While in the high country of the Sierra Nevada, near Reno Nevada, I was lucky enough to discover a pair of chickadees at their nest cavity in a weathered Douglas fir stump. Hidden in camouflage, I spent three days with the pair of chickadees. My goal was to photograph the pair of chickadees together in courtship behavior.
This pair was very active at the nest. They knew I was nearby and they quickly became comfortable with my presence. The female does all the incubating. She would often appear in the nest hole. They male brought her various insects. They called back and forth to each other, still in the process of courtship. Typically, the male would call to the female, and she answered with an unmusical series of gargles. Sometimes she flew to the male in a nearby tree. One evening, the female answered the male, then popped out of the cavity. She spread her wings, making them quiver. The male swooped in, carrying an insect. He passed the insect to the female in a buggy kiss.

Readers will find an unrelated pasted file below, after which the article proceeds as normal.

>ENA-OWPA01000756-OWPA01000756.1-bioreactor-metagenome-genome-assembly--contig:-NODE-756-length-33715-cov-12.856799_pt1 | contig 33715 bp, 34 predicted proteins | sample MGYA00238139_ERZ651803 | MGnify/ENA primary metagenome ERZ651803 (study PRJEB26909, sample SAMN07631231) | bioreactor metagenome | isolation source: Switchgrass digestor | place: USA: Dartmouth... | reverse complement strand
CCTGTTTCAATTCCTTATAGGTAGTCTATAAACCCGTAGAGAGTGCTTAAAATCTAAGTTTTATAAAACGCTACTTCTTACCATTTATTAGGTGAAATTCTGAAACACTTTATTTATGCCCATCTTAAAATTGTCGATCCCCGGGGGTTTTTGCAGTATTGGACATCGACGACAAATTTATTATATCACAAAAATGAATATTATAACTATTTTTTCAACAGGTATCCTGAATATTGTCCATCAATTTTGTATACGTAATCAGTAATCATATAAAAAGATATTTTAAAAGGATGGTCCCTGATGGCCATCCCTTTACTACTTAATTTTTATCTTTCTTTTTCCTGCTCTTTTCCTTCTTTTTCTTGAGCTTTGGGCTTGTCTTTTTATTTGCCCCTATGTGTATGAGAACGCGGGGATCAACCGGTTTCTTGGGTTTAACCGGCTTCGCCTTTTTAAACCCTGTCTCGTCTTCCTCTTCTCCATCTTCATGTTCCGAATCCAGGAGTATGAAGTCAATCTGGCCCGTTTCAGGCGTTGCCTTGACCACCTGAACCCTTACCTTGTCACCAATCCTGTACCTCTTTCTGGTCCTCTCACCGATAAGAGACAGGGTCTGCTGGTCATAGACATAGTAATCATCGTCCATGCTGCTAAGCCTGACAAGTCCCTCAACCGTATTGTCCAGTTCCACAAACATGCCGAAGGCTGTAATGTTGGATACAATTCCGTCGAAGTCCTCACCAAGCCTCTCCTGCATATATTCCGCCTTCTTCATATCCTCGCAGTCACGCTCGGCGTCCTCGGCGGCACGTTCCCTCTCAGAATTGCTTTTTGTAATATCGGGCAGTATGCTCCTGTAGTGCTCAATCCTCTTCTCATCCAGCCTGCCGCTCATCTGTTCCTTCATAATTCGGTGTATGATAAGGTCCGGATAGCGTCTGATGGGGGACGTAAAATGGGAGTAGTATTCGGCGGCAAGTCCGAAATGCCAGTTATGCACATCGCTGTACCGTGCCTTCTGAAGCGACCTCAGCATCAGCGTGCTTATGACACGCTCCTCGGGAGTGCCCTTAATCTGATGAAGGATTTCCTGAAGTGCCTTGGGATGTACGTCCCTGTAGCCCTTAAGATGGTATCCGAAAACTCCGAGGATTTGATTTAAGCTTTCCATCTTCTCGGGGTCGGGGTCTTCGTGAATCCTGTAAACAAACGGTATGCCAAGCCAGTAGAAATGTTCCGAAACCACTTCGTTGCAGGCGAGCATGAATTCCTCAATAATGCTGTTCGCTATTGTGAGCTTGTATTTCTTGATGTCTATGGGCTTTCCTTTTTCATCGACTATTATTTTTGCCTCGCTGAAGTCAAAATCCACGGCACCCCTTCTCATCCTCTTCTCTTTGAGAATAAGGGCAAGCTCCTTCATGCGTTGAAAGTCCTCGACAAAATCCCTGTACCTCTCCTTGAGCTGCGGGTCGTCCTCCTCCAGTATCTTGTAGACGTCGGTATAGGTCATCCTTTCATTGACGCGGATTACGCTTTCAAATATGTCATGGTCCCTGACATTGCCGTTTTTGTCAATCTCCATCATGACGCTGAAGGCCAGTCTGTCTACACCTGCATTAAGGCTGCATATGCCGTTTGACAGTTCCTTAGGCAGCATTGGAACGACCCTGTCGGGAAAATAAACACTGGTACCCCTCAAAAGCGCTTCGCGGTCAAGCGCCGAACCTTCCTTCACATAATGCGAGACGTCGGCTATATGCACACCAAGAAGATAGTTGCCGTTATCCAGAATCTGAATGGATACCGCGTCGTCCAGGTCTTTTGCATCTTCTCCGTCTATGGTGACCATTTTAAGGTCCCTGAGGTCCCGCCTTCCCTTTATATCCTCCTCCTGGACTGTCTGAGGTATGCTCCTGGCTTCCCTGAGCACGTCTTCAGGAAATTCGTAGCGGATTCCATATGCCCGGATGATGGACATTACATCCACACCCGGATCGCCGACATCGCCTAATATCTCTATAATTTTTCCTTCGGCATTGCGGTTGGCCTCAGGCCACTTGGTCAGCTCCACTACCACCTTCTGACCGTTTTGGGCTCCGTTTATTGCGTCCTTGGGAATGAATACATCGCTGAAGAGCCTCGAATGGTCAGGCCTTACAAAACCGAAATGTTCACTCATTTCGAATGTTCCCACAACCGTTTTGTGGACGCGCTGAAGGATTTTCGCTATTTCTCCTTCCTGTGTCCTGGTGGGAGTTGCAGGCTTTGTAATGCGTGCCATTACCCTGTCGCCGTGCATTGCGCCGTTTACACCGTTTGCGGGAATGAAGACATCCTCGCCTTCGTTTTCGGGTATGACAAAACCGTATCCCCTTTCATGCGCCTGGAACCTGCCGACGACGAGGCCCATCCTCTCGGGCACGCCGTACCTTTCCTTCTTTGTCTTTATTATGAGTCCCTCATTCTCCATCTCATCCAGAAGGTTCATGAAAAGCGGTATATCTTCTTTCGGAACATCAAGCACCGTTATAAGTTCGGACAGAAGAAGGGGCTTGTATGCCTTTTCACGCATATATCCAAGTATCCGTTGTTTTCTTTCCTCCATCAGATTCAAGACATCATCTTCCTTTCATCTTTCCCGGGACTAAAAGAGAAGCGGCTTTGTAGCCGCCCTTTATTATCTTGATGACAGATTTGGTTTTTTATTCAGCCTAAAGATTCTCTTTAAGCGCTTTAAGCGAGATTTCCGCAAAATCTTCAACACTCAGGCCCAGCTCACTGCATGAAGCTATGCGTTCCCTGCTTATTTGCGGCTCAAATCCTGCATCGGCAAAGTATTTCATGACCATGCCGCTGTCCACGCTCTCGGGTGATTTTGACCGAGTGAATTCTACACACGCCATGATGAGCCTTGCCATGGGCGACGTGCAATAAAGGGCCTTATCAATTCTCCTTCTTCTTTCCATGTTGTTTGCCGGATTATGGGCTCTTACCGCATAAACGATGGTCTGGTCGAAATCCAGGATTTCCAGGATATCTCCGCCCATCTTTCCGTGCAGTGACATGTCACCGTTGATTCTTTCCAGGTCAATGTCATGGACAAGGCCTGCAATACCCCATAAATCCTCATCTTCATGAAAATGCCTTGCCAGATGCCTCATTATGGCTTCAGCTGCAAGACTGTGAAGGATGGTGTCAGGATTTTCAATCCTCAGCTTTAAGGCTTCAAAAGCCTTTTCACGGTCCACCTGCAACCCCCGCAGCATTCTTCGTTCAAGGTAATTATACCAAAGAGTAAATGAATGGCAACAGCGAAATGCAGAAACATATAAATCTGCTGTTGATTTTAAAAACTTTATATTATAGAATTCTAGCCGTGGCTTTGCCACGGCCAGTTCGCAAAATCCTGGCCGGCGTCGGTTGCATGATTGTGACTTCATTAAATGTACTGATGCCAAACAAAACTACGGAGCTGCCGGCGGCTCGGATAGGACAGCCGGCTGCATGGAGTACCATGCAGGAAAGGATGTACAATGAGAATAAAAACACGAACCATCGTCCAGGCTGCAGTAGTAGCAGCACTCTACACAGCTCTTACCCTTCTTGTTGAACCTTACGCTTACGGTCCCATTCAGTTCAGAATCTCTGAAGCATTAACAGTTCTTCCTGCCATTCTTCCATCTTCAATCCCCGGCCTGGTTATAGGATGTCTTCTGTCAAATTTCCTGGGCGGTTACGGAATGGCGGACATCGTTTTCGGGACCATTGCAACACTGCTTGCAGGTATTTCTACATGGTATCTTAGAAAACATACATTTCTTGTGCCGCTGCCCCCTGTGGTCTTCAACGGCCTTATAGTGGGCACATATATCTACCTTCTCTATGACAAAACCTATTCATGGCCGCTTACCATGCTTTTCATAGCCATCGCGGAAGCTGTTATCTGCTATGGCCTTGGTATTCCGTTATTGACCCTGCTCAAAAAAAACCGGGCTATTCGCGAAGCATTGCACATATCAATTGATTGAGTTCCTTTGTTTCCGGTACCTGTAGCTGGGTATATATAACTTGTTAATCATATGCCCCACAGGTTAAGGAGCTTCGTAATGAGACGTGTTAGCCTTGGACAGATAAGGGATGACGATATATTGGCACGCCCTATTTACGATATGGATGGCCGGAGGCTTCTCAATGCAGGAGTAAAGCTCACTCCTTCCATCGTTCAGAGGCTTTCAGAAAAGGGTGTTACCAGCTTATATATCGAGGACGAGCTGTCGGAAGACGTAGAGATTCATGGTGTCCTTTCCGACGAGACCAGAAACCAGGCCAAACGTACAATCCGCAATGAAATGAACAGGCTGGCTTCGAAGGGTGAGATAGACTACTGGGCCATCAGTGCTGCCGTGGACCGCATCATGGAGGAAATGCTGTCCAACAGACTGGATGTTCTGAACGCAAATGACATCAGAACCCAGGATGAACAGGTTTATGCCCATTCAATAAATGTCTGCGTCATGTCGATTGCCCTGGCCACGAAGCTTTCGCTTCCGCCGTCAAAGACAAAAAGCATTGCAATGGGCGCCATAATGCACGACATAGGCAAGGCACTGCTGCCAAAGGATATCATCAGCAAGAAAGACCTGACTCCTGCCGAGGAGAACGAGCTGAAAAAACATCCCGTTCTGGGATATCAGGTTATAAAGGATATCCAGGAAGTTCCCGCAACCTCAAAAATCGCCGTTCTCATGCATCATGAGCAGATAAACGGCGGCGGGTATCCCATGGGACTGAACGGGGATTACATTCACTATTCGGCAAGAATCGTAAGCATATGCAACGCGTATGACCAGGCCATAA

Scientists have been studying mountain chickadees and their ability to cache tens of thousands of seeds. They return to these seeds to survive the winter. The chickadees with the best memories are the ones that survive.
Female chickadees also choose the males with the best memories for mates. How do females know which chickadees are smartist? Scientists suspect there are traits in the courtship songs that indicate or serve as proxy for intelligence. It was a thrilling moment to witness this courtship behavior and to capture it in a photograph.